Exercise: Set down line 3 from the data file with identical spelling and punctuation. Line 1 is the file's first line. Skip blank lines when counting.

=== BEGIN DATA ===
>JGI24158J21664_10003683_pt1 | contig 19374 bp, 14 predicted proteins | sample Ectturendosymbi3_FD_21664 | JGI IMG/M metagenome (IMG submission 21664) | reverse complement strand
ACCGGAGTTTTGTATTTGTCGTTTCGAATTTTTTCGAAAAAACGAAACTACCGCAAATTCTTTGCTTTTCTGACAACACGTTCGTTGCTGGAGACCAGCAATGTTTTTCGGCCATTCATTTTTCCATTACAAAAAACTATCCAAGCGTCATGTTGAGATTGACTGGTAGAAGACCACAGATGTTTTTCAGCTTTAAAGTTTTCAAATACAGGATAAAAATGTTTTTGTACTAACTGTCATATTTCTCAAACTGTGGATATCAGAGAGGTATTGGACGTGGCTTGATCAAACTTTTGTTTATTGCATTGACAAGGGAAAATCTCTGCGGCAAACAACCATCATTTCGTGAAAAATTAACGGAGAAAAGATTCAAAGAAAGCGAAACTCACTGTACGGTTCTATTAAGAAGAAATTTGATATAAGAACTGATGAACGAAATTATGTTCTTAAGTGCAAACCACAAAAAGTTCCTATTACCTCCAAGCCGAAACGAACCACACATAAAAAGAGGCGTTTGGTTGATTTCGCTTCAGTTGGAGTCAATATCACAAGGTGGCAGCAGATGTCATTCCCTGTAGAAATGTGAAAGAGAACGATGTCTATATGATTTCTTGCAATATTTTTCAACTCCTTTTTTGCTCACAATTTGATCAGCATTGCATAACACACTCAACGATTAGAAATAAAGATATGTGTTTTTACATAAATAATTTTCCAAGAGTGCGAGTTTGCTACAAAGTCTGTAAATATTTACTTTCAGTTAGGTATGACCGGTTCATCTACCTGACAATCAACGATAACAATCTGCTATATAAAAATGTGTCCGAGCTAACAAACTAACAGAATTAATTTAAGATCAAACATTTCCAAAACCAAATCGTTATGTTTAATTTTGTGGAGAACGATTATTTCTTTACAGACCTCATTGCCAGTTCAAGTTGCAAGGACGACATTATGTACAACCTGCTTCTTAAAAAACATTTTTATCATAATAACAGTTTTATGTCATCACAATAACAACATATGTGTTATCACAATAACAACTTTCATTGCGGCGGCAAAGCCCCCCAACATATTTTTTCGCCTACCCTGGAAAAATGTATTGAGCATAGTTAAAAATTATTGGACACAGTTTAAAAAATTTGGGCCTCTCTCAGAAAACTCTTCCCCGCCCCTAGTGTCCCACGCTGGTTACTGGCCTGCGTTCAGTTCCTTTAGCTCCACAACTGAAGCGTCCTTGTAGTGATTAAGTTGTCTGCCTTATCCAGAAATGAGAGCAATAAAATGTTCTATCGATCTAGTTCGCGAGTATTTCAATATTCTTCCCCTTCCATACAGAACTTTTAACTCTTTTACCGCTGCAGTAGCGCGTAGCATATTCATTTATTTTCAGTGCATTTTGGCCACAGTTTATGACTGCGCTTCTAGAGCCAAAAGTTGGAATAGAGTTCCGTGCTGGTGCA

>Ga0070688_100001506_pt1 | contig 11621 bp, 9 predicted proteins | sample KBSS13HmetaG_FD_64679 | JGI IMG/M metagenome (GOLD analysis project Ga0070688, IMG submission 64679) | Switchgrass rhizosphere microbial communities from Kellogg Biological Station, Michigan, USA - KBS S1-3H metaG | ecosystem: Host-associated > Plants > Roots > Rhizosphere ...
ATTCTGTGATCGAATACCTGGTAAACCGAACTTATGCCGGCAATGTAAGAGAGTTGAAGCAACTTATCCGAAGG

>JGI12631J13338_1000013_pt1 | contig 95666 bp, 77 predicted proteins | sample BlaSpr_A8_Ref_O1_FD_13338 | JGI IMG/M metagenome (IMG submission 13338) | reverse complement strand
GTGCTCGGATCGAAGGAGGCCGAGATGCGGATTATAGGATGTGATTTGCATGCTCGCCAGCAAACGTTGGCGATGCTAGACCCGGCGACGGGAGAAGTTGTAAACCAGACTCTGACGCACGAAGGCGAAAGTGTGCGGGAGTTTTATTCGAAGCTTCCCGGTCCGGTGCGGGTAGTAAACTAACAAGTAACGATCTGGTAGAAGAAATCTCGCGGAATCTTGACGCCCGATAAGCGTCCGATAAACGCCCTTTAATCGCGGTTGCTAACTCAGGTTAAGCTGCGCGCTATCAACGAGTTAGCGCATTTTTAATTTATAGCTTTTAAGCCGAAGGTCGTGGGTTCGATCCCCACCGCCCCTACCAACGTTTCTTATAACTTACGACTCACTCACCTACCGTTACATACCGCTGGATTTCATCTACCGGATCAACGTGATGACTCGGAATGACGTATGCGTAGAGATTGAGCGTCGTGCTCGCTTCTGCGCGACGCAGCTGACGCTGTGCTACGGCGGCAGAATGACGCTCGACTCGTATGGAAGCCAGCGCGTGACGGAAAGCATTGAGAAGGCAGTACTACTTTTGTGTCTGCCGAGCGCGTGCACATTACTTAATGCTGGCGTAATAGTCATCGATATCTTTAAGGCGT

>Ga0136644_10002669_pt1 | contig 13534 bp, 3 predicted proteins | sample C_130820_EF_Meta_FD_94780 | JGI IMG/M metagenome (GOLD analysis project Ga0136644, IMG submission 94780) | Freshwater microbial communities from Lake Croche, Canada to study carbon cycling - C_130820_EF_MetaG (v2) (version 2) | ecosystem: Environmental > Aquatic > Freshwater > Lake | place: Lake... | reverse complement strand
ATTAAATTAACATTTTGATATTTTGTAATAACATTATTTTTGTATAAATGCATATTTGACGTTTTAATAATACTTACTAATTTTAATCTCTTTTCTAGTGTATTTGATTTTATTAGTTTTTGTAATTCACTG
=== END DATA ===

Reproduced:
>Ga0070688_100001506_pt1 | contig 11621 bp, 9 predicted proteins | sample KBSS13HmetaG_FD_64679 | JGI IMG/M metagenome (GOLD analysis project Ga0070688, IMG submission 64679) | Switchgrass rhizosphere microbial communities from Kellogg Biological Station, Michigan, USA - KBS S1-3H metaG | ecosystem: Host-associated > Plants > Roots > Rhizosphere ...